The blackberry is known to contain polyphenol antioxidants, naturally occurring chemicals that can upregulate certain beneficial metabolic processes in mammals. The astringent blackberry root is sometimes used in herbal medicine as a treatment for diarrhea and dysentery.[5] The related but smaller European dewberry (R. caesius) can be distinguished by the white, waxy coating on the fruits, which also usually have fewer drupelets. (Rubus caesius) is in its own section (Caesii) within the subgenus Rubus.

In some parts of the world, such as in Australia, Chile, New Zealand and the Pacific Northwest region of North America, some blackberry species, particularly Rubus armeniacus (syn. R. procerus, ‘Himalaya’) and Rubus laciniatus (‘Evergreen’) are naturalised and considered an invasive species and a serious weed.

As there is forensic evidence from the Iron Age Haraldskær Woman that she consumed blackberries some 2500 years ago, it is reasonable to conclude that blackberries have been eaten by humans over thousands of years.

PROPERTIES : Astringent, Tonic.

Nutrients and antioxidant qualities:
Blackberries are notable for their high nutritional contents of dietary fiber, vitamin C, vitamin K, folic acid – a B vitamin, and the essential mineral, manganese (table)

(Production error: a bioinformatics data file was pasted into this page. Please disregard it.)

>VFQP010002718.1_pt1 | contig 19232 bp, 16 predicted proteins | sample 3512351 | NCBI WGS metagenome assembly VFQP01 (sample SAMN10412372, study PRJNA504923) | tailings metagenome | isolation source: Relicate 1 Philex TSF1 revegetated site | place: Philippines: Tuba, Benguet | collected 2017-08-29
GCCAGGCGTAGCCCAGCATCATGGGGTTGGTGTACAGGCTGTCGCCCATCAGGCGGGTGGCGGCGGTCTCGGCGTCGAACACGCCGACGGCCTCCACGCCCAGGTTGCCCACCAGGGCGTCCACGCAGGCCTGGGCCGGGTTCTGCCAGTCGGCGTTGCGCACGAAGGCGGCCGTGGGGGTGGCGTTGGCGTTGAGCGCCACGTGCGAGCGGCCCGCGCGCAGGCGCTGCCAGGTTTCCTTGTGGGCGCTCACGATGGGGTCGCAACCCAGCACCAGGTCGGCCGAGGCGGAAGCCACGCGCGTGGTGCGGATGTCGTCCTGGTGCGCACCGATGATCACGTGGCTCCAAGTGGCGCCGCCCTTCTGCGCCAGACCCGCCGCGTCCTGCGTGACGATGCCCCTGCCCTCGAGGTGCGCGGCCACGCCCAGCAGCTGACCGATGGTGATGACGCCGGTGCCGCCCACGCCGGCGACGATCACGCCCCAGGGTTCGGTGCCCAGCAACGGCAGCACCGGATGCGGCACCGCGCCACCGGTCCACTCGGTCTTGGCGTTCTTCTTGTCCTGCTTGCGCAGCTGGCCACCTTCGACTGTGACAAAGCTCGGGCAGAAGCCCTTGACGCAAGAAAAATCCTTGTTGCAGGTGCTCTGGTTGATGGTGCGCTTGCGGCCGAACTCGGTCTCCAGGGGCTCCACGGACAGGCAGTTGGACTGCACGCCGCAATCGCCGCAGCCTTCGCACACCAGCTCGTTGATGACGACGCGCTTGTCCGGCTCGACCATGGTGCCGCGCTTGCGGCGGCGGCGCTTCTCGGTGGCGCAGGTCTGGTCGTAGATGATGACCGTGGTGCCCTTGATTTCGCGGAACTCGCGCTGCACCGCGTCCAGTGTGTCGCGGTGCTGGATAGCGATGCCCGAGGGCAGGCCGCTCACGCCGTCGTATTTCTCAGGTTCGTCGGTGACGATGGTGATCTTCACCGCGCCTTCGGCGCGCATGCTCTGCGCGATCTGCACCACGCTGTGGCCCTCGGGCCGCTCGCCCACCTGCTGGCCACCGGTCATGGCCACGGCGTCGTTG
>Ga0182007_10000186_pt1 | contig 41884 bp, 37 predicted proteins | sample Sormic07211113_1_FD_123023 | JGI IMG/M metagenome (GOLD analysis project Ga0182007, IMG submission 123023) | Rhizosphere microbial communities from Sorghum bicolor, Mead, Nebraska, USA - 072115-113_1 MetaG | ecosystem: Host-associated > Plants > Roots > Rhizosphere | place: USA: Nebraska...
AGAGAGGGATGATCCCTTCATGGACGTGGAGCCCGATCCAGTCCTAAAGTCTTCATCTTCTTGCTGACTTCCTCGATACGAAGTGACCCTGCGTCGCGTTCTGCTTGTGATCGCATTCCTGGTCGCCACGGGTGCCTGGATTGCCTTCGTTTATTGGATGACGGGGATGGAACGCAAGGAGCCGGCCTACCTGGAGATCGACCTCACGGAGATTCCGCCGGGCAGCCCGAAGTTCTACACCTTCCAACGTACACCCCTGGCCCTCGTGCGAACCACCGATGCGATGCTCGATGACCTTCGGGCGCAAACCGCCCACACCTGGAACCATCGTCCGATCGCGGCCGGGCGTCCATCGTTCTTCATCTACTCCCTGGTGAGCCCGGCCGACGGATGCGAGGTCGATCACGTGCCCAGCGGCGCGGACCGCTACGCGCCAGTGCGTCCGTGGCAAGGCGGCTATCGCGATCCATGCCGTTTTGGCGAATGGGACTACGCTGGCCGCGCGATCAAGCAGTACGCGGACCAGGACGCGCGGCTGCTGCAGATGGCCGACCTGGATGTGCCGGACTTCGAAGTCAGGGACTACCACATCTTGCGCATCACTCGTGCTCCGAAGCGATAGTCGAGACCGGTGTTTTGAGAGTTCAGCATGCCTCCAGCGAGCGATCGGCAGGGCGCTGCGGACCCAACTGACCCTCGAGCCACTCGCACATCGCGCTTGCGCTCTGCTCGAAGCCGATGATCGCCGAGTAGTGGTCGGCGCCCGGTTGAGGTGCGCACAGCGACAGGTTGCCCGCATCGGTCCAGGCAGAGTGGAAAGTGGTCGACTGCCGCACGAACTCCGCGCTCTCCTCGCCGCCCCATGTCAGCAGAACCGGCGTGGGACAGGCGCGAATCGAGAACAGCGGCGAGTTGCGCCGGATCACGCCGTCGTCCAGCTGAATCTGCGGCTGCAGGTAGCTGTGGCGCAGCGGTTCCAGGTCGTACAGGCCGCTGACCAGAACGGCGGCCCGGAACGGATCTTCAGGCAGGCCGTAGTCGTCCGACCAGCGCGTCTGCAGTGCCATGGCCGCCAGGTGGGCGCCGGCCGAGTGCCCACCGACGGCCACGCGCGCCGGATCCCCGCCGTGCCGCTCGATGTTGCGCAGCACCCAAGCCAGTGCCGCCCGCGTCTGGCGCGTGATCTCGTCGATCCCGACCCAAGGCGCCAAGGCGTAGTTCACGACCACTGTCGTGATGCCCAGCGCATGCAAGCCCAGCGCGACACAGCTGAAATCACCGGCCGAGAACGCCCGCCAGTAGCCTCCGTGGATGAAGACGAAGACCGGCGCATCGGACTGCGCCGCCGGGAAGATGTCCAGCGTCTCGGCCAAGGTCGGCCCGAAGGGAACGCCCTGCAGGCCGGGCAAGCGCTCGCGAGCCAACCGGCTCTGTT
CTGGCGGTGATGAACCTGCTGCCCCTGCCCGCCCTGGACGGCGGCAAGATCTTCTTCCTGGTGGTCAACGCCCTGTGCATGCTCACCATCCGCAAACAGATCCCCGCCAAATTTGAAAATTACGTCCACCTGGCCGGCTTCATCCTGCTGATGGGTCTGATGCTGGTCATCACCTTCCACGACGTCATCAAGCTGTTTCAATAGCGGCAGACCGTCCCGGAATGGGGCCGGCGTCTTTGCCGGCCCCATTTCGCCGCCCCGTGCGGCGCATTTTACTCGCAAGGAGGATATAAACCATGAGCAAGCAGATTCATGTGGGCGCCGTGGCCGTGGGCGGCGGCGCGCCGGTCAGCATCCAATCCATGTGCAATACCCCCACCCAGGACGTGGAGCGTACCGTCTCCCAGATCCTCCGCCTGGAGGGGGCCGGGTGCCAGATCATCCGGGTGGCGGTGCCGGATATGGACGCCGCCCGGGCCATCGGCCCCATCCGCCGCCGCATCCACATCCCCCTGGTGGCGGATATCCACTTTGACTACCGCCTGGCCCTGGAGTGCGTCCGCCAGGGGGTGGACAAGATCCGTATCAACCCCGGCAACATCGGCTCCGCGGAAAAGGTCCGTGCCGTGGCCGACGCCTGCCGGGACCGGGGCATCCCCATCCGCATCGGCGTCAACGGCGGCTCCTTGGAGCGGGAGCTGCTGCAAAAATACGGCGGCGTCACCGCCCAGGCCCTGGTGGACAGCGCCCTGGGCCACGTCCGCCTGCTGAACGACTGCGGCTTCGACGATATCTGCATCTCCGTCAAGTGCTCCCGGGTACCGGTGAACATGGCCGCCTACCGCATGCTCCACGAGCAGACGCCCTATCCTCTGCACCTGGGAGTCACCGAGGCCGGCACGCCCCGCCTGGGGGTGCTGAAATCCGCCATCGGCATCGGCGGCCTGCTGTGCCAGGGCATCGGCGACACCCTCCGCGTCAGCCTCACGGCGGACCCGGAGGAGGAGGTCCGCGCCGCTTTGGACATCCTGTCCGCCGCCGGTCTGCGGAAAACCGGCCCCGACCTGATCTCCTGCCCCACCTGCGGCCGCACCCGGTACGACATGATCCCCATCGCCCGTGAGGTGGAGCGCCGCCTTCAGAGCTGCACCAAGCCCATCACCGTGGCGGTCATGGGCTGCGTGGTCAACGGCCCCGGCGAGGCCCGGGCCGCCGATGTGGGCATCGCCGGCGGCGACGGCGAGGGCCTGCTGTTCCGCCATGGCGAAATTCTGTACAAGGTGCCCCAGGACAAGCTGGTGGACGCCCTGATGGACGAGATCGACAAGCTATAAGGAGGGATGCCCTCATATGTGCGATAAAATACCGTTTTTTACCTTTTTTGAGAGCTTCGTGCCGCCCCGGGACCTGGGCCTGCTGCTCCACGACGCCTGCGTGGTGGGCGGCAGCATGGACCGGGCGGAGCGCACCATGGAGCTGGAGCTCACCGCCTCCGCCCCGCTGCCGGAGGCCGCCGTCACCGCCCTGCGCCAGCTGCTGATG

Blackberries rank highly among fruits for antioxidant strength, particularly due to their dense contents of polyphenolic compounds, such as ellagic acid, tannins, ellagitannins, quercetin, gallic acid, anthocyanins and cyanidins.

Blackberries have an ORAC value (oxygen radical absorbance capacity) of 5347 per 100 grams, including them among the top-ranked ORAC fruits. Another report using a different assay for assessing antioxidant strength placed blackberry at the top of more than 1000 antioxidant foods consumed in the United States.

Nutrient content of seeds:
Blackberries are exceptional among other Rubus berries for their numerous, large seeds not always preferred by consumers. They contain rich amounts of omega-3 (alpha-linolenic acid) and -6 fats (linoleic acid), protein, dietary fiber, carotenoids, ellagitannins and ellagic acid.